When news happens, text SDE and your photos or videos to 80360. Or contact us by email and phone.
Rapist Lloyd Phillip's shop Lucid sold my son legal high Sparkle
A FATHER has told of his family’s nightmare after his son was nearly killed by a so-called “legal high” bought at the shop run by convicted rapist Lloyd Phillips.
For six long months the young man remained in a Hampshire hospital where he was left fighting for his life repeatedly as the effects of the drug ravaged his body.
It was May 2010 – just weeks after the Advisory Council on the Misuse of Drugs had banned the killer drug “meow meow” and classified it as a class B substance.
But swiftly flooding the UK market to replace it was a supposedly legal version called “Sparkle” which was billed as giving users a similar euphoric effect to Ecstasy.
It was often being sold as bath salts, bearing warnings that it was “not for human consumption” but could be bought easily on the Internet or over the counter.
One such outlet was Lucid, a shop then operating in Southampton’s Bargate Centre, owned by Phillips who was this week handed a further 36-month jail term after admitting possessing illegal drugs with intent to supply.
The victim, who was in his 20s, bought Sparkle at Lucid. Trading standards officers in Southampton seized 15 packets of the substance when they visited in June 2010.
The case was so serious it formed part of charges brought against Phillips, however they were later dropped at Southampton Crown Court.
Here the victim’s father tells in his own words what he witnessed in the hours after his son swallowed the drug.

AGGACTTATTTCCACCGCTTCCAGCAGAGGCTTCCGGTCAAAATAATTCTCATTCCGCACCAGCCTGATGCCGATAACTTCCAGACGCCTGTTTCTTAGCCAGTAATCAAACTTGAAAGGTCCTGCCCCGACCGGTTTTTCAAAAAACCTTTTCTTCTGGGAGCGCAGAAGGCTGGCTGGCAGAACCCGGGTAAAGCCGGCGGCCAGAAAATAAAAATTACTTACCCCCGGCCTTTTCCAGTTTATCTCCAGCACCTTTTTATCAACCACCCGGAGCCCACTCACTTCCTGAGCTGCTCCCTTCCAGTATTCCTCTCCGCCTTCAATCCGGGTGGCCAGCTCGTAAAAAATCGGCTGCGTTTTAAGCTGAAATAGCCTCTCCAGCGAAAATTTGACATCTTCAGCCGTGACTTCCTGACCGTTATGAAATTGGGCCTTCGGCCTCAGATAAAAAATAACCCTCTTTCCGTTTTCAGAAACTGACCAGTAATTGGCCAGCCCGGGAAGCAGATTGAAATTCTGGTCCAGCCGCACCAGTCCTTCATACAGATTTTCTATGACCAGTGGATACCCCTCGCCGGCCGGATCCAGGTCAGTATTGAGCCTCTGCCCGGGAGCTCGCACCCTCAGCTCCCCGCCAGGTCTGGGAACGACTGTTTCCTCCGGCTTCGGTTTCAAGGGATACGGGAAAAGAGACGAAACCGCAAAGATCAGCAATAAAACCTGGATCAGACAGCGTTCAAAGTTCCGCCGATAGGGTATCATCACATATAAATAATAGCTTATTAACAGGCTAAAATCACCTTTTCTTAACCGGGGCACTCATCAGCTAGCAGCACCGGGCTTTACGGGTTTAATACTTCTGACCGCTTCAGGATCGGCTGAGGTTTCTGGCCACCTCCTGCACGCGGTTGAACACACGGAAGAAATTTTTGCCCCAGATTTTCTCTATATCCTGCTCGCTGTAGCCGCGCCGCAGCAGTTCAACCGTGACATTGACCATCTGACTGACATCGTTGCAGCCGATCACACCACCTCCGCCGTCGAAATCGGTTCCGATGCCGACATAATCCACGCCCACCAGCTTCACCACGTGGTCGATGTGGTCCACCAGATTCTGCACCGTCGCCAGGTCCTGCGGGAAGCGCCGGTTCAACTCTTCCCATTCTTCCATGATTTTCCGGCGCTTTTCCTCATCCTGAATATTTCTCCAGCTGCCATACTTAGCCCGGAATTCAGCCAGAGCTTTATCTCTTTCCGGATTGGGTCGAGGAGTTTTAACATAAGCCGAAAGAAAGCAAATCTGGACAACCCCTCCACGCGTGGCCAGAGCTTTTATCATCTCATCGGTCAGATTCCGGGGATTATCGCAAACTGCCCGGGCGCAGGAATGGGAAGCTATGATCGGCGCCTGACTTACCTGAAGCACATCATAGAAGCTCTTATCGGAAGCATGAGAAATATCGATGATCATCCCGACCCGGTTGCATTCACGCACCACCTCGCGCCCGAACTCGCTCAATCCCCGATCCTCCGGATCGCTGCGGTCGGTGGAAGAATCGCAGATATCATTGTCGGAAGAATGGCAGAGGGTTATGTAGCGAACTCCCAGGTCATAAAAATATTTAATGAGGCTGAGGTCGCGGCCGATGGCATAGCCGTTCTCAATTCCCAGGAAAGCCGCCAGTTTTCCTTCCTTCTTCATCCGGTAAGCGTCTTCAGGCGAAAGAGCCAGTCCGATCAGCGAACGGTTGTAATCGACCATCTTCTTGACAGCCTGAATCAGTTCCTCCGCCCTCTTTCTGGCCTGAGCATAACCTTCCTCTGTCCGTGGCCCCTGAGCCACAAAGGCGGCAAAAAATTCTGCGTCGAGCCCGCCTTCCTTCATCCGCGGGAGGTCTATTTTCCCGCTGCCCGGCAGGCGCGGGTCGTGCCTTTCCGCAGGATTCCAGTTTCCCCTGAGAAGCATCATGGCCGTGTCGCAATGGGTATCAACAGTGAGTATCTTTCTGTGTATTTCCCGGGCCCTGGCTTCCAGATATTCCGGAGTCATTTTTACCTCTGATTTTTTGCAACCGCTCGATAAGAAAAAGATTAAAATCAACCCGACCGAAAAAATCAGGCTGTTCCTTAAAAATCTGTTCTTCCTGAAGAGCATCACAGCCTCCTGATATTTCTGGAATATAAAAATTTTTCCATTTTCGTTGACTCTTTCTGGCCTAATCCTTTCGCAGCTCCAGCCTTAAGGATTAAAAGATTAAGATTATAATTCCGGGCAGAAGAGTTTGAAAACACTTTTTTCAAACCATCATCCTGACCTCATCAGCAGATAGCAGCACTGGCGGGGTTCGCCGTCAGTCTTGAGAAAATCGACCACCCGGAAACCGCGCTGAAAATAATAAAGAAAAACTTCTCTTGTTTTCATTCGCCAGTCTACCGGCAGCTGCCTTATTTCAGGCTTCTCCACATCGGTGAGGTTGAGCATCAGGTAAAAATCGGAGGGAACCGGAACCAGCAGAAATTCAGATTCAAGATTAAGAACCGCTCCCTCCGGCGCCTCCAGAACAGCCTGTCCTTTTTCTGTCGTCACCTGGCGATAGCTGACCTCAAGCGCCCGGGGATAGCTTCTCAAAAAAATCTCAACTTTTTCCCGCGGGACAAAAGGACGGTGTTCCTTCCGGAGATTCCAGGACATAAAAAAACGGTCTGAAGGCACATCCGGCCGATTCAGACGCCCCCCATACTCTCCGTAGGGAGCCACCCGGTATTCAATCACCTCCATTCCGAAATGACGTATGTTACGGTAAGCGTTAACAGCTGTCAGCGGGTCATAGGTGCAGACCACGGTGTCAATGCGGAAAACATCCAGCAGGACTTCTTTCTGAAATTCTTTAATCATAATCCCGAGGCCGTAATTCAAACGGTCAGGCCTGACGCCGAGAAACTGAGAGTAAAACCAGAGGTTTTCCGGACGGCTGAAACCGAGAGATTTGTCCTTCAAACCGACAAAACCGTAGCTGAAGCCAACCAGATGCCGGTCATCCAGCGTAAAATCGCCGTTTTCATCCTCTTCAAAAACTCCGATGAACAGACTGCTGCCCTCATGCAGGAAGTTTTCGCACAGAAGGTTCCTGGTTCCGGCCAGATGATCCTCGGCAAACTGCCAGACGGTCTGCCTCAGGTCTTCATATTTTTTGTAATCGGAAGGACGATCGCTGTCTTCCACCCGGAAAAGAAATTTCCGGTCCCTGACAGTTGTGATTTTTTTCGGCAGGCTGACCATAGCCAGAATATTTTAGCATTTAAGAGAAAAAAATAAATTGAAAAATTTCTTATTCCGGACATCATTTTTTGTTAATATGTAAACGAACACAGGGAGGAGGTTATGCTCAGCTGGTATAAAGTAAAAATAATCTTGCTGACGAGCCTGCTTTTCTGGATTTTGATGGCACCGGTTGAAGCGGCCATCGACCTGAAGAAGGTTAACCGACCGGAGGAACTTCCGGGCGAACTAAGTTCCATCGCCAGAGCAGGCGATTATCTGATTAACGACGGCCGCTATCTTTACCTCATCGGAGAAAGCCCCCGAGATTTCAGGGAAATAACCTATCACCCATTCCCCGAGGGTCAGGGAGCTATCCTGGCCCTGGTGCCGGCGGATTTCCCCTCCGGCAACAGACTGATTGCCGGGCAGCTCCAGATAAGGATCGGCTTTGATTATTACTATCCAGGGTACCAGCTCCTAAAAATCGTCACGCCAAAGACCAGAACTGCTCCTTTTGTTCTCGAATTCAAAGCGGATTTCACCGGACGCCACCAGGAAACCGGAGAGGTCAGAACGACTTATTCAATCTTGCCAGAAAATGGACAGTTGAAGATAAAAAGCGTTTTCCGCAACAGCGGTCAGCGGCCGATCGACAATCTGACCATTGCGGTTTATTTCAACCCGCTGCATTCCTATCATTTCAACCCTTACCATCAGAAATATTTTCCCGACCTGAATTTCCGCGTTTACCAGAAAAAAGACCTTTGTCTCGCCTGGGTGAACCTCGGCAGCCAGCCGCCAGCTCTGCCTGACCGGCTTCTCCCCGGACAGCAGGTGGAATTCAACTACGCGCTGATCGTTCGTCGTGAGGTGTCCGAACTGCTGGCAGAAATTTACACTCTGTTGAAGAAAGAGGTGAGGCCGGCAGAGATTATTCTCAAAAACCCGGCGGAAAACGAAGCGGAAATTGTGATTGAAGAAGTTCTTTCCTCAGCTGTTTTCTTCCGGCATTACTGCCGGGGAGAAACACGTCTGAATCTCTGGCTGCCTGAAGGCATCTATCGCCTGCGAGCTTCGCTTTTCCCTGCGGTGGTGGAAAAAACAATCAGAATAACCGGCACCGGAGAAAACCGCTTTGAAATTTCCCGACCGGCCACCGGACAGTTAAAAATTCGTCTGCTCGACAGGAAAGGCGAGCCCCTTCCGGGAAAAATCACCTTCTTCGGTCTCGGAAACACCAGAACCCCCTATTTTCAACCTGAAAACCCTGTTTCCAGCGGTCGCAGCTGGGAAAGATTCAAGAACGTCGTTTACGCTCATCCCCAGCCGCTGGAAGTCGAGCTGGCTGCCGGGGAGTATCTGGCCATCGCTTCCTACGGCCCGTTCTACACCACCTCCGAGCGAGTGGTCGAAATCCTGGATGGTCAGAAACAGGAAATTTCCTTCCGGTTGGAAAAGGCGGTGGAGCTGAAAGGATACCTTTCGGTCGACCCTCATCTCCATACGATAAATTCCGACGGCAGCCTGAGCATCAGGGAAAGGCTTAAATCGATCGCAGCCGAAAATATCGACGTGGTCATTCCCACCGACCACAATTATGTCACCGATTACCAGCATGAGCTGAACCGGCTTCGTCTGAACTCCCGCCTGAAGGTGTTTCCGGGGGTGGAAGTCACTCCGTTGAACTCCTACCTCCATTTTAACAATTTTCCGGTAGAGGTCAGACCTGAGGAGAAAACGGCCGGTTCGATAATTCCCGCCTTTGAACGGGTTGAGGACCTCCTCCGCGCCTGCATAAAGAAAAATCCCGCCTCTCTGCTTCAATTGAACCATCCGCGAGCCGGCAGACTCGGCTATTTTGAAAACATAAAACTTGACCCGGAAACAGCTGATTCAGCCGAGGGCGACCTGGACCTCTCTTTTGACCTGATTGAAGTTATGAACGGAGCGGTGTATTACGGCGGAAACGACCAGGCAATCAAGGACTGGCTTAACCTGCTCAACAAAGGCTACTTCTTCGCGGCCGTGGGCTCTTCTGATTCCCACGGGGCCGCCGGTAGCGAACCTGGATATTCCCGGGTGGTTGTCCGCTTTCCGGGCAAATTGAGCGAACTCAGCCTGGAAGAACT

“Prior to going to bed, my older son was normal and had not, to the best of my knowledge, consumed any alcohol or drugs.
“Around 3.30am I was aware that the older son was in our bedroom and was complaining that he had had a bad nightmare.
“It didn’t really register as I was half-asleep.
“Around 4.30am I heard my wife’s voice which was raised. Initially I thought I was dreaming though quickly realised this was not the case.
“I got out of bed and raced through to my older son’s bedroom. I immediately saw he was on his bed with his quilt over him. I knew straight away he had taken something.
“I asked him what he had taken and he replied “Sparkle”. I had not heard this term before.
“He was extremely anxious and edgy. He kept saying sorry. My wife and I tried to calm him but he was continuously fidgety though you could have a limited conversation with him. We managed to calm him down to a degree.
“However, as soon as he was calm he would rise up again. He kept turning the power shower on and kept going in and out of the cubicle which resulted in the floor being soaked. He was gradually getting more edgy and was jumping around the room.
“I tried to reason with him but he would not listen. He barged past me and started jumping around.
“I cajoled him back into his room where things really took a turn for the worse. He started lashing out at items in his room. He was punching and kicking random objects.
“He threw his TV and PlayStation across the room.
“I closed the door on him to protect myself and my family. The noise coming from inside was horrendous.
“I opened the door after a few moments and he tried to barge past me. He knocked me out of the way and went into the bathroom where he tore the blinds off and cracked his head on the bathroom window which broke the internal window of the double glazing.
“I was frightened for his safety. He was naked and running around the house.
He was sweating profusely and breathing heavily. He was out of control and I had never seen him like that.
“At this point, he jumped from the top of the landing to the bottom, missing all the stairs as he did so. He landed on his feet and my initial reaction was that he must have broken his legs.
“It was a fall of about 11ft and there was an almighty crash which I later discovered to be the floorboards at the bottom of the stairs had broken.